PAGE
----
Giant Dinosaur Skeleton Found in Museum Drawers

An artist's interpretation of how the Barosaurus looked when alive about 150 million years ago. Scientists recently pieced together the nearly complete Barosaurus skeleton from bones scattered in museum drawers. (Image credit: © copyright Michael W. Skrepnick 2007)

A curator has rediscovered a nearly complete giant Barosaurus skeleton hidden for years in museum drawers.

The skeleton was pieced together from an array of giant bones now known to belong to an 80-foot-long (24 meters) dinosaur whose footsteps shook the Earth some 150 million years ago.

The Barosaurus skeleton discovery was made this year, not during a field dig but in the halls of the Royal Ontario Museum in Canada as Associate Curator of vertebrate paleontology David Evans dug through collections of isolated bones once assumed to belong to as many different dinosaurs.

The Jurassic Period dinosaur weighed about 33,000 pounds (15,000 kilograms) and belongs to the four-legged, plant-eating group of dinosaurs known as sauropods, some of which sport long necks and tails, like this new specimen. The largest sauropods reached nearly 100 feet (30 meters) in length and tipped the scales at more than 50 tons (50,000 kilograms).

Evans was tasked with finding a sauropod dinosaur to display in a forthcoming exhibition at the museum. After months of researching dead ends, Evans hit the treasure-hunt jackpot. He spotted a reference in an article by famed sauropod expert Jack McIntosh suggesting that a Barosaurus skeleton was stored at the ROM.

The ROM’s databases turned up squat. Evans finally connected disparate dinosaur dots, realizing that what were thought to be isolated bones scattered throughout the collections room actually belonged to a single dinosaur—a Barosaurus.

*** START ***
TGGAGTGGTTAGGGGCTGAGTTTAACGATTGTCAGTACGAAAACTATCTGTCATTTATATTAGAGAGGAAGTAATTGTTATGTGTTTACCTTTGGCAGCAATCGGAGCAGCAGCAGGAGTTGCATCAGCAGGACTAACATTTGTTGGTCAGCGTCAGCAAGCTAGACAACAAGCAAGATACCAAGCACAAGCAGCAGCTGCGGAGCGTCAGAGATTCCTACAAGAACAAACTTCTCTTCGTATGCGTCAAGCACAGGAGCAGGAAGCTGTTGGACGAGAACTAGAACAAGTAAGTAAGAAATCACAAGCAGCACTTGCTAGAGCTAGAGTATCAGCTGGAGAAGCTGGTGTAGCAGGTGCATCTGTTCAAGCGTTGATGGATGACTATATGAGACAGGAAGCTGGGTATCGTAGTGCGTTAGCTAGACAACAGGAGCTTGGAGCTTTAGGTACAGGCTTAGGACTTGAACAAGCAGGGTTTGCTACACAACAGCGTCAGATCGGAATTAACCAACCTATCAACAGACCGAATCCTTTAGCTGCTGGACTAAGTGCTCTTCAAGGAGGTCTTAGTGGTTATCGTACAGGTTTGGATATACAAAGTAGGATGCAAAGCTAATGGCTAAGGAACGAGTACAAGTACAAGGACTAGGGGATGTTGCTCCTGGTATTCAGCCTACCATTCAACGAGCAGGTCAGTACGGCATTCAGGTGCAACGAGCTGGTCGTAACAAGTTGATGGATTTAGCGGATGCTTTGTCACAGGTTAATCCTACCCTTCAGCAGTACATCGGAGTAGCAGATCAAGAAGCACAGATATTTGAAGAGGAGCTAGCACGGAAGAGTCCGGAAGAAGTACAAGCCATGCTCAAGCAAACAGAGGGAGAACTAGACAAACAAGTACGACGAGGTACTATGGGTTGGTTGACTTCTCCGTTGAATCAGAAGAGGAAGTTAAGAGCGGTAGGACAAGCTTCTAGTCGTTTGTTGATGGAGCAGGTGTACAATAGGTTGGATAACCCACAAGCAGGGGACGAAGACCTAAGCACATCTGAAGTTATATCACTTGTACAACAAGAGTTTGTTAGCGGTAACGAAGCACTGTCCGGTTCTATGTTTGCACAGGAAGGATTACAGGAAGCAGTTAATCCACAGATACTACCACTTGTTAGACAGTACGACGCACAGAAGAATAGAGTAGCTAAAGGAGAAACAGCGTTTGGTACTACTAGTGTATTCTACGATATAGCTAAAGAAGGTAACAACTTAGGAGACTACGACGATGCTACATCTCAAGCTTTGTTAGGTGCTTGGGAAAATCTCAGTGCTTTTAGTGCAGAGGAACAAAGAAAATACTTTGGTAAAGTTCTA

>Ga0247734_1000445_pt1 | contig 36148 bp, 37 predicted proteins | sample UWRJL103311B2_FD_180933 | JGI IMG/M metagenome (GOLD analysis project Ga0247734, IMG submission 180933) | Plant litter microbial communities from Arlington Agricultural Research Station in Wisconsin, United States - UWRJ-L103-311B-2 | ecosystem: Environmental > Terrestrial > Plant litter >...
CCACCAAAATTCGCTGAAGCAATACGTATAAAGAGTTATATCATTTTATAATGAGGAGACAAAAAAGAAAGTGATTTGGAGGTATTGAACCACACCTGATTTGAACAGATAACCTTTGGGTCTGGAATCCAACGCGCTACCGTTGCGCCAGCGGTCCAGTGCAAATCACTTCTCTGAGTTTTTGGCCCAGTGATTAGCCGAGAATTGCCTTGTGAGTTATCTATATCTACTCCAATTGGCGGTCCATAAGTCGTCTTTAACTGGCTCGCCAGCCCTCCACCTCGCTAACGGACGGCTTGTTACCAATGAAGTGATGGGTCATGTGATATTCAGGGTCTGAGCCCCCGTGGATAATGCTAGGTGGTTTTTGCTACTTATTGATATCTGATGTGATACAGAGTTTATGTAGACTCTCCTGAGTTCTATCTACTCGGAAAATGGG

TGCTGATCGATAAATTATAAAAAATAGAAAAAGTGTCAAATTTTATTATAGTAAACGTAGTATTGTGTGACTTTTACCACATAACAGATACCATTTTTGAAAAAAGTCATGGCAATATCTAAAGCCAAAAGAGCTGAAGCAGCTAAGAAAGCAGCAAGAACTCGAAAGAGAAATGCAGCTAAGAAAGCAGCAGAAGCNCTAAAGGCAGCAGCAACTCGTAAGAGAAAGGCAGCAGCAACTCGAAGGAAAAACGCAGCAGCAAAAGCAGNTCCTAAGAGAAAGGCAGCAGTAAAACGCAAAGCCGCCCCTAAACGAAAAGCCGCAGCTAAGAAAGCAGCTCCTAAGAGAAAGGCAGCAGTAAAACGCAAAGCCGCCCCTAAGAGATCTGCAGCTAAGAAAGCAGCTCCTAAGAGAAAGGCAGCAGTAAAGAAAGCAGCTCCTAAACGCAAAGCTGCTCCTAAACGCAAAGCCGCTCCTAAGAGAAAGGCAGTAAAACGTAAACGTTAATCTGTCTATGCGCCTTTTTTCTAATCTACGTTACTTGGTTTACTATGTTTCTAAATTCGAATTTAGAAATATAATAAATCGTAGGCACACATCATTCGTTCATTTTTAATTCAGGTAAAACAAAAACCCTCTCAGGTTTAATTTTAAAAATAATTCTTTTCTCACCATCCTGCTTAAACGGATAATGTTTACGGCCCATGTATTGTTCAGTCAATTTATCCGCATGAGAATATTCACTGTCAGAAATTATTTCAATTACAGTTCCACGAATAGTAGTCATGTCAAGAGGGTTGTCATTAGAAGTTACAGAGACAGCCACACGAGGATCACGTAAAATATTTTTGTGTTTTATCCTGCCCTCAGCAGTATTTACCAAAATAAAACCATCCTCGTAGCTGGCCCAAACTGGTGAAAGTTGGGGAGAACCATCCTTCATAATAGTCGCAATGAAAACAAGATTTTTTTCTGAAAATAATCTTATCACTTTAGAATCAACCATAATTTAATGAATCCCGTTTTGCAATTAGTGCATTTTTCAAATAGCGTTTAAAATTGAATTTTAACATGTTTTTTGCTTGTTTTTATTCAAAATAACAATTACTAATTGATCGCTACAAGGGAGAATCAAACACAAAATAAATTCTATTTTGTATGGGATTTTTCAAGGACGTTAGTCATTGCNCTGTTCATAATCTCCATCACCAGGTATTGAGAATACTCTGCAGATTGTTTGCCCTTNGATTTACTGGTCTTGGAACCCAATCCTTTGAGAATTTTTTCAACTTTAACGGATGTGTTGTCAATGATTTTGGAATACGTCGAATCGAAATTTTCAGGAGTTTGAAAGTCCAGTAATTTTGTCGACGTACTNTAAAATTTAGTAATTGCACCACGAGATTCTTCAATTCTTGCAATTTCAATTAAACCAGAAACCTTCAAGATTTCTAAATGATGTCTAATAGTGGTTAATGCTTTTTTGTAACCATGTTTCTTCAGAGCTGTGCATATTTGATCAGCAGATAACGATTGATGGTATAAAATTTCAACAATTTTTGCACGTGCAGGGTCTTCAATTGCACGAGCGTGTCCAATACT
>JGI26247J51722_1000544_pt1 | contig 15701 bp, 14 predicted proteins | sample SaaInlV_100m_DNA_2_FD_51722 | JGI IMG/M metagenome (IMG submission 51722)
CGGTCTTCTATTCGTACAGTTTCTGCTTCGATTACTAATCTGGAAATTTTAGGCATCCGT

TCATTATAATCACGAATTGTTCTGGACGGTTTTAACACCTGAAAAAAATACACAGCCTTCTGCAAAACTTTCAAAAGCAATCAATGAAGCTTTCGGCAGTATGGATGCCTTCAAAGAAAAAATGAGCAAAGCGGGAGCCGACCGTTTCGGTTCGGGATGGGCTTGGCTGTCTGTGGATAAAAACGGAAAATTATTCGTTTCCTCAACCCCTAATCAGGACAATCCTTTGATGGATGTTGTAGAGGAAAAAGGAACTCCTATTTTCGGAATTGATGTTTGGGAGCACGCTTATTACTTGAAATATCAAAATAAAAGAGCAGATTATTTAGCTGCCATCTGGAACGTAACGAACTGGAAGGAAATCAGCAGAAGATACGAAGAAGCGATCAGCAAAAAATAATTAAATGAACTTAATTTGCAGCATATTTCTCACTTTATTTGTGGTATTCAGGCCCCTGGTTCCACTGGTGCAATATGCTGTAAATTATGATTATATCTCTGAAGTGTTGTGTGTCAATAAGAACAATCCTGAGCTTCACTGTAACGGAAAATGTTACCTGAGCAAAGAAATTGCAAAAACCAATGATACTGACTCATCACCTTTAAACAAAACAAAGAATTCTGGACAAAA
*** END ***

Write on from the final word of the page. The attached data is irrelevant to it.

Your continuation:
"We were searching for an iconic sauropod skeleton, and we had one under our noses the whole time," said Evans, who is also an assistant professor in the Department of Ecology and Evolutionary Biology at the University of Toronto in Canada. "When all the parts were pulled together, we realized just how much of the animal the ROM actually had—the better part of a skeleton of a rare, giant dinosaur."

The Barosaurus skeleton includes four massive neck vertebrae, a complete set of back vertebrae, the pelvis, 14 tail vertebrae, both upper arm bones, both thigh bones (each more than 55 inches (140 centimeters) in length), a lower leg and various other fragments.

The skeleton is currently being mounted. When complete, the 3-D resurrection will form the centerpiece of the ROM’s new James and Louise Temerty Galleries of the Age of Dinosaurs, opening the weekend of Dec. 15 and 16.

The skeleton will be the only "real" Barosaurus mounted in a life pose in the world, Evans said. The American Museum of Natural History in New York displays a mounted skeleton made of casts of real bones, because the real fossil bones are too heavy to display in this way, it says.

The newly discovered skeleton is from the Morrison Formation in the western United States and was collected in the early part of the 20th century from what is now Dinosaur National Monument, Utah. The ROM acquired the skeleton in 1962 through a trade organized by former ROM Curator Gordon Edmund with the intention of installing it in a 1970 dinosaur gallery renovation.

The Museum traded, among other things, two duck-billed dinosaur skeletons for what was then thought to be a Diplodocus, an identification that was later corrected by McIntosh. Due to a lack of space the Barosaurus did not make it into the 1970 gallery. After Edmund retired in 1990, the specimen's story was forgotten, and all its pieces were separated on different shelves and in different drawers in the ROM’s collection rooms through various moves as a result of construction done in the early 1980s.

The Museum now has nicknamed the specimen "Gordo" in honor of Edmund.

Jeanna Bryner
Live Science Editor-in-Chief

Jeanna served as editor-in-chief of Live Science. Previously, she was an assistant editor at Scholastic's Science World magazine. Jeanna has an English degree from Salisbury University, a master's degree in biogeochemistry and environmental sciences from the University of Maryland, and a graduate science journalism degree from New York University. She has worked as a biologist in Florida, where she monitored wetlands and did field surveys for endangered species. She also received an ocean sciences journalism fellowship from Woods Hole Oceanographic Institution.